Information adapted from articles available at:

Christensen MA, Bettencourt L, Kaye L et al.  Direct measurements of smartphone screen-time: relationships with demographics and sleep.  PLOS ONE, 2016;11(11): e0165331. DOI: 10.1371/journal.pone.0165331

Thursday, November 17, 2016


A new analysis of existing studies concludes that when we get inadequate sleep, we tend to overeat on the following day.  Researchers pooled the results of 11 sleep and intake studies that included 172 participants.  The study designs varied, but they all tested people after a night of restricted sleep, usually about four hours, and then after a night of normal rest.

On the day after sleep-deprived and sleep-adequate nights,  participants were offered a breakfast buffet or scheduled meals later in the day. The scientists recorded calorie intake and tracked energy expenditure with heart rate monitors and other electronic devices.  They found that after a night of limited sleep, people consumed an average of 385 extra calories the next day, roughly the equivalent of a frosted cupcake or a serving of fries. They also consumed more fat and less protein.  While sleep deprivation increased intake, the amount of energy individuals burned was similar after restful and sleep-deprived nights.

Why does inadequate sleep lead to extra calorie intake?  Some research indicates sleep deprivation impacts the hormones that control appetite.  There is also evidence that a lack of  sleep heightens the desire to seek food as a reward.  For example, a 2013 report found that the brains of sleep-deprived people responded more urgently to pictures of fattening food, inspiring cravings even when the participants were full. At the same time, the sleep deprived brains experienced a drop in activity in the region of the brain associated with careful decision-making, indicating an increased propensity to yield to cravings.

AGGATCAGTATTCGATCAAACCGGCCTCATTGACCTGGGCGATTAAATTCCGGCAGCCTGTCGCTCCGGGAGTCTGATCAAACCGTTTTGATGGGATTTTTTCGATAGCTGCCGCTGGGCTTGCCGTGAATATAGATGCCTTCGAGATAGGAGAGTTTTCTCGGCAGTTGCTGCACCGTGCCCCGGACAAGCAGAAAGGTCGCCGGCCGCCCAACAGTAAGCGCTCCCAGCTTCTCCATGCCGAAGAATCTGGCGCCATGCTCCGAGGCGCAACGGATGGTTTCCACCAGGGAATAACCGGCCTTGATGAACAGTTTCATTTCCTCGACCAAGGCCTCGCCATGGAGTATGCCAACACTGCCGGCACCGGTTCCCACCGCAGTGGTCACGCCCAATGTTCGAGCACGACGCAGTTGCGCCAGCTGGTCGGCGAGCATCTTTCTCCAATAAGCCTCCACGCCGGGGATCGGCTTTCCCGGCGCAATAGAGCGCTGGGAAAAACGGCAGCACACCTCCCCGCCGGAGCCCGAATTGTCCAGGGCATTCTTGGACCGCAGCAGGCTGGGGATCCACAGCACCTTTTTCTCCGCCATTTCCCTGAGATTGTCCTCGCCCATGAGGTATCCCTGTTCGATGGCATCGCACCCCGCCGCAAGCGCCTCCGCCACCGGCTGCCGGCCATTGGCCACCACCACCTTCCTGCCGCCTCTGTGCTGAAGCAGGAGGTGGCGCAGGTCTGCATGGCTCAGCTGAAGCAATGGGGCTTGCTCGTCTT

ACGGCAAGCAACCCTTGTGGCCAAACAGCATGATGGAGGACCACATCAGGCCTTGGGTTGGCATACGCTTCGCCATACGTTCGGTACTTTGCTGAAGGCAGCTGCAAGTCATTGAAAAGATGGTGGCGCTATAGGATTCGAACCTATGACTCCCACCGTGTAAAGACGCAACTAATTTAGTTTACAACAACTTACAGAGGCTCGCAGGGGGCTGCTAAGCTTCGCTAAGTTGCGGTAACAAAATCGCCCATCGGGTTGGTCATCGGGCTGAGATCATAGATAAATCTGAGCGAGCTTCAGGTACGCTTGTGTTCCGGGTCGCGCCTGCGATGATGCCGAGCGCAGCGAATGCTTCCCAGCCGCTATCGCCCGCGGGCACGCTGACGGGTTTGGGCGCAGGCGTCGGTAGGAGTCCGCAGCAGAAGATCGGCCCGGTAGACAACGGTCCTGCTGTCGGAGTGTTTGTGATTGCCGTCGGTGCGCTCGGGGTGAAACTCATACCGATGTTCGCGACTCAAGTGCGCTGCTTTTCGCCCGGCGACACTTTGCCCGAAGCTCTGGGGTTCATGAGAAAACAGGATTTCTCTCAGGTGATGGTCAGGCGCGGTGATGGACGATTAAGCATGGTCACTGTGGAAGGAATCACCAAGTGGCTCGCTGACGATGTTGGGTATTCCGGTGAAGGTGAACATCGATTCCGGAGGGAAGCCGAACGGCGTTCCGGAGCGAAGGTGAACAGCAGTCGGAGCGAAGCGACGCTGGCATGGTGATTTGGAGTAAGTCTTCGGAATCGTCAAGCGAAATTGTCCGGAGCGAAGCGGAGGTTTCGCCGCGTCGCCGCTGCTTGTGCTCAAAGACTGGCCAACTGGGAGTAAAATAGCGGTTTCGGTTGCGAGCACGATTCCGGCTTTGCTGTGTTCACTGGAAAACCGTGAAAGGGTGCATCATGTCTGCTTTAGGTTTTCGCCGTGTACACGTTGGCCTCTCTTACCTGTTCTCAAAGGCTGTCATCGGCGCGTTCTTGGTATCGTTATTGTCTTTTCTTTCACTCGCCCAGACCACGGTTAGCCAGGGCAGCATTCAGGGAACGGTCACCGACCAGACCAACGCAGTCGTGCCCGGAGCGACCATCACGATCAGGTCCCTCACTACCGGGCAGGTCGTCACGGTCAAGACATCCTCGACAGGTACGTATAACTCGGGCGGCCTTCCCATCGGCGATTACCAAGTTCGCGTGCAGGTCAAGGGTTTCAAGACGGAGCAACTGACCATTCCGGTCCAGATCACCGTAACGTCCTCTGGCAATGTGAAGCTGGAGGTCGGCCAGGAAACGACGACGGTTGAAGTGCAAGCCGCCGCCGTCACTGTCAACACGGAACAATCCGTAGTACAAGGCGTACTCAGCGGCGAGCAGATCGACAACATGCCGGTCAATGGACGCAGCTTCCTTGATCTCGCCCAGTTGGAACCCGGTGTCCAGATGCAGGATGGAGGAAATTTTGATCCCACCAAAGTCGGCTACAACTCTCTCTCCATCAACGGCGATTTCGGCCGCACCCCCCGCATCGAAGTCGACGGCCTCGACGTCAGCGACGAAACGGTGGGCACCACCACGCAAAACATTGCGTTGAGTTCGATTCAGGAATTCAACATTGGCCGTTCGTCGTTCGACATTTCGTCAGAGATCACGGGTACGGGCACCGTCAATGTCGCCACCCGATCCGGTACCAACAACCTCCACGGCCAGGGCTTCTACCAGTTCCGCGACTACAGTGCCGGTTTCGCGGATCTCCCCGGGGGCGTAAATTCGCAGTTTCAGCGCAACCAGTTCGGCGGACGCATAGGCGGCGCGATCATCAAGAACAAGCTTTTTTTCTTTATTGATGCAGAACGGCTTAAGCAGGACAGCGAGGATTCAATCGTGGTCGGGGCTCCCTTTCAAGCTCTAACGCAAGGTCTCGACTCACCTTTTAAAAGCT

What to do:  Feed your body right by sleeping 8 hours a night or as close to that as possible.  Also, on days following nights that had too little sleep, try to be especially deliberate about your food choices by planning ahead and making a point of avoiding situations that might trigger unhealthy choices.  Help protect against increased hunger by maximizing satiety with extra water, adequate lean protein, and fiber-rich food choices.

Al Khatib HK, Harding SV, Darzi & Pot GK.  The effects of partial sleep deprivation on energy balance: a systematic review and meta-analysis.  European Journal of Clinical Nutrition.  Published online in advance of publication 2 November 2016.  DOI: 10.1038/ejcn.2016.201

Adapted from articles available at: